GDA-PK: Goal difference average - penalty killing.
GDA-PP: Goal difference average - power play.

where

(GDA-PK) = (Shorthanded goals scored - Shorthanded goals against) / (minutes shorthanded) 

(GDA-PP) = (Powerplay goals scored - Powerplay goals against) / (minutes shorthanded) 

- Going through the Vancouver-Anaheim anomaly again, we would record 0 goals against Vancouver in 2 total minutes. the fact that those 120 seconds are interrupted twice doesn't factor into the computation. 

- If the powerplay had been cut short by a goal, less powerplay time and 1 goal would be recorded.

- If there had only been the two Vancouver penalties, more powerplay time would have been recorded and the two-player advantage time could be used for something else, such as GDA-2PP.

- The longer time of  five-minute major and four-minute double minor penalties are reflected fairly in GDA-PK and GDA-PP.

- Multiple goals during a major penalty do not result in an absurd measure such as a PP% of more than 100%.

- Shorthanded goals are included and simply treated as goals in the opposite direction.

The results that come out these metrics may look like this (THIS HAS NOT YET BEEN CALCULATED, PLEASE DO NOT QUOTE THESE AS ACTUAL FIGURES) :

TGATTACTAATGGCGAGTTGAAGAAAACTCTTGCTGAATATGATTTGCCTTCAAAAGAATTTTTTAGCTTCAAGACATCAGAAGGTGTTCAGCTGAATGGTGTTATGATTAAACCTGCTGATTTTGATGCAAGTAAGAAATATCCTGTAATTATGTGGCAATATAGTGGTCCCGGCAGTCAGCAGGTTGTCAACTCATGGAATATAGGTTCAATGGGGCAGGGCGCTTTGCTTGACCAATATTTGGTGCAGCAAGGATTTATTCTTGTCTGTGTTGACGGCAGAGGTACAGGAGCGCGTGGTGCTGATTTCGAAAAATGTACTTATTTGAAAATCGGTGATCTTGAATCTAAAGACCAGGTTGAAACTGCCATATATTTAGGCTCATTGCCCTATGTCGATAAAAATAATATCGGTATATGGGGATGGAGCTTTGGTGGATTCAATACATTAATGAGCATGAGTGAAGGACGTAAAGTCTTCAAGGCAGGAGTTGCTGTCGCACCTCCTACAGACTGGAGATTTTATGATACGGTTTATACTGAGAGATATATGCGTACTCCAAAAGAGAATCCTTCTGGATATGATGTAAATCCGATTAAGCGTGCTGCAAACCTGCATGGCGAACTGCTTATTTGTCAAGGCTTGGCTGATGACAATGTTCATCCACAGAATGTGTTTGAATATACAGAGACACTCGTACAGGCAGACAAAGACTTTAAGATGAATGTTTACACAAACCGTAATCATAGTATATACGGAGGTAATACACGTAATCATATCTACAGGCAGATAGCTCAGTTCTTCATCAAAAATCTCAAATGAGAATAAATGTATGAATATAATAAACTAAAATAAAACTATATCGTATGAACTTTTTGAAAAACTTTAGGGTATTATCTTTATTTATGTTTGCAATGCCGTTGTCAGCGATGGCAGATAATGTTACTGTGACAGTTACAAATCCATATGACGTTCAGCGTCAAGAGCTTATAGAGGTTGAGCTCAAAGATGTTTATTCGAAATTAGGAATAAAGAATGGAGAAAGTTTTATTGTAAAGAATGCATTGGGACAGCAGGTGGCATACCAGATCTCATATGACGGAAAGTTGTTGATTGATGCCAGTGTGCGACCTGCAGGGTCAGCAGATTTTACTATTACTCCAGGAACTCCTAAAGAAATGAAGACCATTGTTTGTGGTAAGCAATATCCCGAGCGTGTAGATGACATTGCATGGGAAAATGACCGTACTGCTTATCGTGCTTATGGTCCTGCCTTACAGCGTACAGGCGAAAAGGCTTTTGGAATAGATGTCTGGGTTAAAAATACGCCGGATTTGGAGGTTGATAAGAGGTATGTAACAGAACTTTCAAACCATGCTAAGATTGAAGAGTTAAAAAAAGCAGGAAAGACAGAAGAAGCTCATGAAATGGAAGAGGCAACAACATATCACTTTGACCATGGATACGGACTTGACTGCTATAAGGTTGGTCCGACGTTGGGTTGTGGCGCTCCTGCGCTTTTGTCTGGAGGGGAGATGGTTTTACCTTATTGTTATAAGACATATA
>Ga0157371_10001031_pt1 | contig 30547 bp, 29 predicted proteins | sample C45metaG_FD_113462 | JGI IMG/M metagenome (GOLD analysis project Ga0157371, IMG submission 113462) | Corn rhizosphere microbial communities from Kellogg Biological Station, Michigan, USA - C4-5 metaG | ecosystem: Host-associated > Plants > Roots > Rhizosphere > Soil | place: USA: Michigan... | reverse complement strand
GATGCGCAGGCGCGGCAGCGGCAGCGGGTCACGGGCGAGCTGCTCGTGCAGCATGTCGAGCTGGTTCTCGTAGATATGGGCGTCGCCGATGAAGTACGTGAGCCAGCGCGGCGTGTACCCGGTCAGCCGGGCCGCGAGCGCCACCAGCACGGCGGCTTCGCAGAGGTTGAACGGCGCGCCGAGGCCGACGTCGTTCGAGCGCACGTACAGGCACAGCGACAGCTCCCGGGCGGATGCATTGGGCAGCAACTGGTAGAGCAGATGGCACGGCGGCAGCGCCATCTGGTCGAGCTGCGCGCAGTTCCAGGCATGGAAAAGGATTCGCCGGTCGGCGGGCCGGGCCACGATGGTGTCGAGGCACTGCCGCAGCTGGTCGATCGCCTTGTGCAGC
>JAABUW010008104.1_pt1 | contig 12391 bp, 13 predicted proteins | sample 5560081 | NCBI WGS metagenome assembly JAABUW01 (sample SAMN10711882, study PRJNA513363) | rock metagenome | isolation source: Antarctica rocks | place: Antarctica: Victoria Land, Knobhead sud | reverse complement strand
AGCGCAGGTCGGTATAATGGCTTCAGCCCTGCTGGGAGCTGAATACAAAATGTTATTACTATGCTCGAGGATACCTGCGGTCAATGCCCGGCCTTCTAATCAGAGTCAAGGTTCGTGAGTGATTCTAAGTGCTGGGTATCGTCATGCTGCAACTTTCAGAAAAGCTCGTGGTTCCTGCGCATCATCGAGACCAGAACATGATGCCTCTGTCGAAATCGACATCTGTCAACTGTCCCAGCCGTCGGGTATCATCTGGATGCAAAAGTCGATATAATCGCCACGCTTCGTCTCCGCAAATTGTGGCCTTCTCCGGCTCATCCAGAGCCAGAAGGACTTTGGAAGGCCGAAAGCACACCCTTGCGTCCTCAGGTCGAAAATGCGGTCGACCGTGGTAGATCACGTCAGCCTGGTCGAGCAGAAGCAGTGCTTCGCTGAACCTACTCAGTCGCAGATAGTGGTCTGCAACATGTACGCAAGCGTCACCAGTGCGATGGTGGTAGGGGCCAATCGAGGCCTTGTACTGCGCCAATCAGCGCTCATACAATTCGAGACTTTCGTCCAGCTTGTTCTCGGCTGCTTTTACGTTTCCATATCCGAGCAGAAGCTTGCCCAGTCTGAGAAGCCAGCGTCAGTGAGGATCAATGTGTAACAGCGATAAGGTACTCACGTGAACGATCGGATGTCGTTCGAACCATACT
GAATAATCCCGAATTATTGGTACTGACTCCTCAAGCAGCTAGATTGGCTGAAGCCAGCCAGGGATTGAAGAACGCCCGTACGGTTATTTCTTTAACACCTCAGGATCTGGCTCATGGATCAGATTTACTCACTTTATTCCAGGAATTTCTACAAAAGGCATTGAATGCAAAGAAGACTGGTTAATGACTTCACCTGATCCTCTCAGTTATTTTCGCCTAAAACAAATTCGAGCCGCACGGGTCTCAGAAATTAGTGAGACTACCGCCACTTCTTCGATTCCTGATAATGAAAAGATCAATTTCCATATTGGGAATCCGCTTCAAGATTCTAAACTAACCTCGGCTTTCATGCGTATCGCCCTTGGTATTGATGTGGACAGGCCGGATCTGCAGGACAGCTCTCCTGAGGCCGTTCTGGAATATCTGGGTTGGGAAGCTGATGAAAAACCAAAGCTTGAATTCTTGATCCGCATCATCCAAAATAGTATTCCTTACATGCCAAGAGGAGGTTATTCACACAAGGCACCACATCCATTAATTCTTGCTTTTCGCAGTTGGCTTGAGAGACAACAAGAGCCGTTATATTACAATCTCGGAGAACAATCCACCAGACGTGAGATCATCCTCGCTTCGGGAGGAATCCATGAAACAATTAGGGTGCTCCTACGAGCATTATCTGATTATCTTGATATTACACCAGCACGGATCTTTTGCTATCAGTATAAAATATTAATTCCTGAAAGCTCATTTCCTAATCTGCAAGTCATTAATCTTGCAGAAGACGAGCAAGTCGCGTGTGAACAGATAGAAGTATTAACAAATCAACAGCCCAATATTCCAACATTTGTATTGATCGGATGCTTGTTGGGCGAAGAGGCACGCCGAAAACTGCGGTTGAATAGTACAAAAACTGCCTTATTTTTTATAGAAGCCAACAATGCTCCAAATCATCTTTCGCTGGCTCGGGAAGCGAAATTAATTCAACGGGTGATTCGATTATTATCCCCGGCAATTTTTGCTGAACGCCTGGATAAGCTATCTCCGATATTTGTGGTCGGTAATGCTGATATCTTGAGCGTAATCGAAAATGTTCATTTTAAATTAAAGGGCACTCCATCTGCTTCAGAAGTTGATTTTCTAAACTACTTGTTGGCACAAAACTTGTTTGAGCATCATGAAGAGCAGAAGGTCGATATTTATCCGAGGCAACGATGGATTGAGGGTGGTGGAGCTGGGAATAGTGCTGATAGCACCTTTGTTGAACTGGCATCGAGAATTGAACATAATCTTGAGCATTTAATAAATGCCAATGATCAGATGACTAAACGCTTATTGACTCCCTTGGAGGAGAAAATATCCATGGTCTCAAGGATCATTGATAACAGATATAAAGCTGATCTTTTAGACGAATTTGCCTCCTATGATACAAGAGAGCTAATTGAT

----------------------
Vancouver Lumbermen**
- 0.103 Goals/min PK ( 2nd in NHL) 

Anaheim Mighty Mallards**
+ 0.138 Goals/min PP ( 4th in NHL)
----------------------

Numbers-keen viewers can get a sense of the average goals any given penalty will cost, and it provides the same comparative sort of ranking as PP% and PK% but with less noise from special cases.  As an added bonus, a fair comparison to even strength play can be made as well by a similar calculation.

Finally, The fact that some Powerplay intervals are cut short by a goal being scored is a non-issue. It has already been addressed (Bartholomew 1957 for the math, Mullet 1977 for the application)***.

Your thoughts? Disagreements welcome in commentary.

========================

* Definitions:
PK% is short for Penalty-Kill Percent. It is a measure of defensive ability in shorthanded situations and calculated by (Goals against when shorthanded / Number of shorthanded situations) X 100%.

PP% is short for Power Play Percent, a measure of offensive ability in player-advantaged situations, is calculated by (Goals scored when player-advantaged / Number of player-advantaged situations) X 100%